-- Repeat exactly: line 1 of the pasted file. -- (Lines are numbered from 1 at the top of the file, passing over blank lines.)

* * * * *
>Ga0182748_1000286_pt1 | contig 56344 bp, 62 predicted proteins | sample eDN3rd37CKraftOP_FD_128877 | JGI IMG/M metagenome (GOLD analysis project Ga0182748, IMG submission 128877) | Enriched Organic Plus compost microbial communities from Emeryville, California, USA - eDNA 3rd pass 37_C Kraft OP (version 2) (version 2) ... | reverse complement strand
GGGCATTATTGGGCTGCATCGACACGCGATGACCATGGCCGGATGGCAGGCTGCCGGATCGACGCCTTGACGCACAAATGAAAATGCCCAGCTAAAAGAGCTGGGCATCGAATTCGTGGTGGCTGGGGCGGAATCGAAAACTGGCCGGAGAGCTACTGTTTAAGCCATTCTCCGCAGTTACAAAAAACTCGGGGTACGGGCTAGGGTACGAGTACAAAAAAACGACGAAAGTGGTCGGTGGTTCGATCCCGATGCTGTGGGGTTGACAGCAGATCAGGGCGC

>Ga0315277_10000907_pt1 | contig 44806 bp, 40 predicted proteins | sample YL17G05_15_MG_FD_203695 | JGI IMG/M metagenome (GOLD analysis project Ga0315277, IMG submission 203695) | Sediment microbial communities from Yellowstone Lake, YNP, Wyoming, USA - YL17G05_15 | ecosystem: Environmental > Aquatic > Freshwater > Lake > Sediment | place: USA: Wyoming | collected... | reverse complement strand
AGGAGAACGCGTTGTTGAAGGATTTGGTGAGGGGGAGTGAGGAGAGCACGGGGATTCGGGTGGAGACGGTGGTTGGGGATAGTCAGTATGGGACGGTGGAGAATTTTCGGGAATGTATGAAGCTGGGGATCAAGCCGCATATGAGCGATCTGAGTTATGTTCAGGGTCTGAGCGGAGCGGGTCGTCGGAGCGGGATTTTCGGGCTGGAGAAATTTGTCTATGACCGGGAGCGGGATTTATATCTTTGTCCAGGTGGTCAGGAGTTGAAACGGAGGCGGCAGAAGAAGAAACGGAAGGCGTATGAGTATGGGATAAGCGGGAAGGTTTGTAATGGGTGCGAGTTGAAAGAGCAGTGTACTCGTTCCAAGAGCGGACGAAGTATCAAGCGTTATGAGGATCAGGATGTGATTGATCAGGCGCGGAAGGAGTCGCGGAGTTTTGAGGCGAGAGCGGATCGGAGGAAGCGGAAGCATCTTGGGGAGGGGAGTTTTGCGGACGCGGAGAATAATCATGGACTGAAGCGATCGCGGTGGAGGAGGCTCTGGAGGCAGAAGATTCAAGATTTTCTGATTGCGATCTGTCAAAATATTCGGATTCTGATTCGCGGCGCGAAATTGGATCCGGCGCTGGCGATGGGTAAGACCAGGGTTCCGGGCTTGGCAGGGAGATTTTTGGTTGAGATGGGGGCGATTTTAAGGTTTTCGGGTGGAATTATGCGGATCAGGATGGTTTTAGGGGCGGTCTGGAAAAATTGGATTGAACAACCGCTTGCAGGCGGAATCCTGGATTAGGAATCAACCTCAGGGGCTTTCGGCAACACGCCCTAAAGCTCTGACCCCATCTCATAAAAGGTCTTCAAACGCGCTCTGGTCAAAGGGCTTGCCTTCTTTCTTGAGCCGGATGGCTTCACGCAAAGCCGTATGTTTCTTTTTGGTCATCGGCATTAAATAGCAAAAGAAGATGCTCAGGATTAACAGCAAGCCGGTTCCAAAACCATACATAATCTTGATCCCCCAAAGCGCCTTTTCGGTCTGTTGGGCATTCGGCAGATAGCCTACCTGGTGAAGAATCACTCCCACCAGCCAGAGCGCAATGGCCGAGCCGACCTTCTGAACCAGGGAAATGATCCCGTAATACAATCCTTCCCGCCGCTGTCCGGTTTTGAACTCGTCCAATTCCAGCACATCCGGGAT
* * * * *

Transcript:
>Ga0182748_1000286_pt1 | contig 56344 bp, 62 predicted proteins | sample eDN3rd37CKraftOP_FD_128877 | JGI IMG/M metagenome (GOLD analysis project Ga0182748, IMG submission 128877) | Enriched Organic Plus compost microbial communities from Emeryville, California, USA - eDNA 3rd pass 37_C Kraft OP (version 2) (version 2) ... | reverse complement strand